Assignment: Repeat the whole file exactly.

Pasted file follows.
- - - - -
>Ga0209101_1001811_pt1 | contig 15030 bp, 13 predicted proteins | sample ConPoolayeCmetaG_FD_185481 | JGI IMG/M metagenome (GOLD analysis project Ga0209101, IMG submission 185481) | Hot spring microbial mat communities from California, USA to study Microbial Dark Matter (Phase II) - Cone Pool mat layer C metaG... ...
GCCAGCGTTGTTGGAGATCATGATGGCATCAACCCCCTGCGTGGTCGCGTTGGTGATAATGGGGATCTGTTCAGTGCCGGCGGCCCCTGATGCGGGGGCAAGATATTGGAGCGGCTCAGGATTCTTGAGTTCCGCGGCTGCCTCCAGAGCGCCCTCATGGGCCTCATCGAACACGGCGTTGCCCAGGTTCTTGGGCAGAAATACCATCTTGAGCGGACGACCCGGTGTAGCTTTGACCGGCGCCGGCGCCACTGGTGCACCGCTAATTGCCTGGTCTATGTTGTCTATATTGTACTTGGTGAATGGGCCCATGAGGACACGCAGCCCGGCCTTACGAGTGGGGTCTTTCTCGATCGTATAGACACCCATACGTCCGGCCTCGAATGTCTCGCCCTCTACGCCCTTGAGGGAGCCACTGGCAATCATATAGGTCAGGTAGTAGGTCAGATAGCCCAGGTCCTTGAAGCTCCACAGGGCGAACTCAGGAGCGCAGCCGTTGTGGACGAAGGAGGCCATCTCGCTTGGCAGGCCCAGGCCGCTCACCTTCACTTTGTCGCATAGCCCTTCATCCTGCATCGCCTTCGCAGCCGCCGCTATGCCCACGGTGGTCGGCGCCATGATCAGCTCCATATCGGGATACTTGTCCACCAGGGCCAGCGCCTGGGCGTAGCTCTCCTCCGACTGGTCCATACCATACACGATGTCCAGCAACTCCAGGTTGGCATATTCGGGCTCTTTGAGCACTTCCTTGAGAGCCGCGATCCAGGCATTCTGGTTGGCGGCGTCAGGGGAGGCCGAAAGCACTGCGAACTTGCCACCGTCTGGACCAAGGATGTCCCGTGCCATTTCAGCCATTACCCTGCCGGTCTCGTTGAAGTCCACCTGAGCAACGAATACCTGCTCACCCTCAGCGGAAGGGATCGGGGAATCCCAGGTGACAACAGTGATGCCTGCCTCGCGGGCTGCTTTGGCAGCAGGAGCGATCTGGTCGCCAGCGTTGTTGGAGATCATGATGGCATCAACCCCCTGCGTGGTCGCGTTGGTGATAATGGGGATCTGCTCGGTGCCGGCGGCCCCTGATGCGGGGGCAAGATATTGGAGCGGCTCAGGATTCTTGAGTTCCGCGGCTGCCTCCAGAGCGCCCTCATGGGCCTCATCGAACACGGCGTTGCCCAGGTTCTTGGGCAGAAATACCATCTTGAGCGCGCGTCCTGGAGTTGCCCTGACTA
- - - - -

>Ga0209101_1001811_pt1 | contig 15030 bp, 13 predicted proteins | sample ConPoolayeCmetaG_FD_185481 | JGI IMG/M metagenome (GOLD analysis project Ga0209101, IMG submission 185481) | Hot spring microbial mat communities from California, USA to study Microbial Dark Matter (Phase II) - Cone Pool mat layer C metaG... ...
GCCAGCGTTGTTGGAGATCATGATGGCATCAACCCCCTGCGTGGTCGCGTTGGTGATAATGGGGATCTGTTCAGTGCCGGCGGCCCCTGATGCGGGGGCAAGATATTGGAGCGGCTCAGGATTCTTGAGTTCCGCGGCTGCCTCCAGAGCGCCCTCATGGGCCTCATCGAACACGGCGTTGCCCAGGTTCTTGGGCAGAAATACCATCTTGAGCGGACGACCCGGTGTAGCTTTGACCGGCGCCGGCGCCACTGGTGCACCGCTAATTGCCTGGTCTATGTTGTCTATATTGTACTTGGTGAATGGGCCCATGAGGACACGCAGCCCGGCCTTACGAGTGGGGTCTTTCTCGATCGTATAGACACCCATACGTCCGGCCTCGAATGTCTCGCCCTCTACGCCCTTGAGGGAGCCACTGGCAATCATATAGGTCAGGTAGTAGGTCAGATAGCCCAGGTCCTTGAAGCTCCACAGGGCGAACTCAGGAGCGCAGCCGTTGTGGACGAAGGAGGCCATCTCGCTTGGCAGGCCCAGGCCGCTCACCTTCACTTTGTCGCATAGCCCTTCATCCTGCATCGCCTTCGCAGCCGCCGCTATGCCCACGGTGGTCGGCGCCATGATCAGCTCCATATCGGGATACTTGTCCACCAGGGCCAGCGCCTGGGCGTAGCTCTCCTCCGACTGGTCCATACCATACACGATGTCCAGCAACTCCAGGTTGGCATATTCGGGCTCTTTGAGCACTTCCTTGAGAGCCGCGATCCAGGCATTCTGGTTGGCGGCGTCAGGGGAGGCCGAAAGCACTGCGAACTTGCCACCGTCTGGACCAAGGATGTCCCGTGCCATTTCAGCCATTACCCTGCCGGTCTCGTTGAAGTCCACCTGAGCAACGAATACCTGCTCACCCTCAGCGGAAGGGATCGGGGAATCCCAGGTGACAACAGTGATGCCTGCCTCGCGGGCTGCTTTGGCAGCAGGAGCGATCTGGTCGCCAGCGTTGTTGGAGATCATGATGGCATCAACCCCCTGCGTGGTCGCGTTGGTGATAATGGGGATCTGCTCGGTGCCGGCGGCCCCTGATGCGGGGGCAAGATATTGGAGCGGCTCAGGATTCTTGAGTTCCGCGGCTGCCTCCAGAGCGCCCTCATGGGCCTCATCGAACACGGCGTTGCCCAGGTTCTTGGGCAGAAATACCATCTTGAGCGCGCGTCCTGGAGTTGCCCTGACTA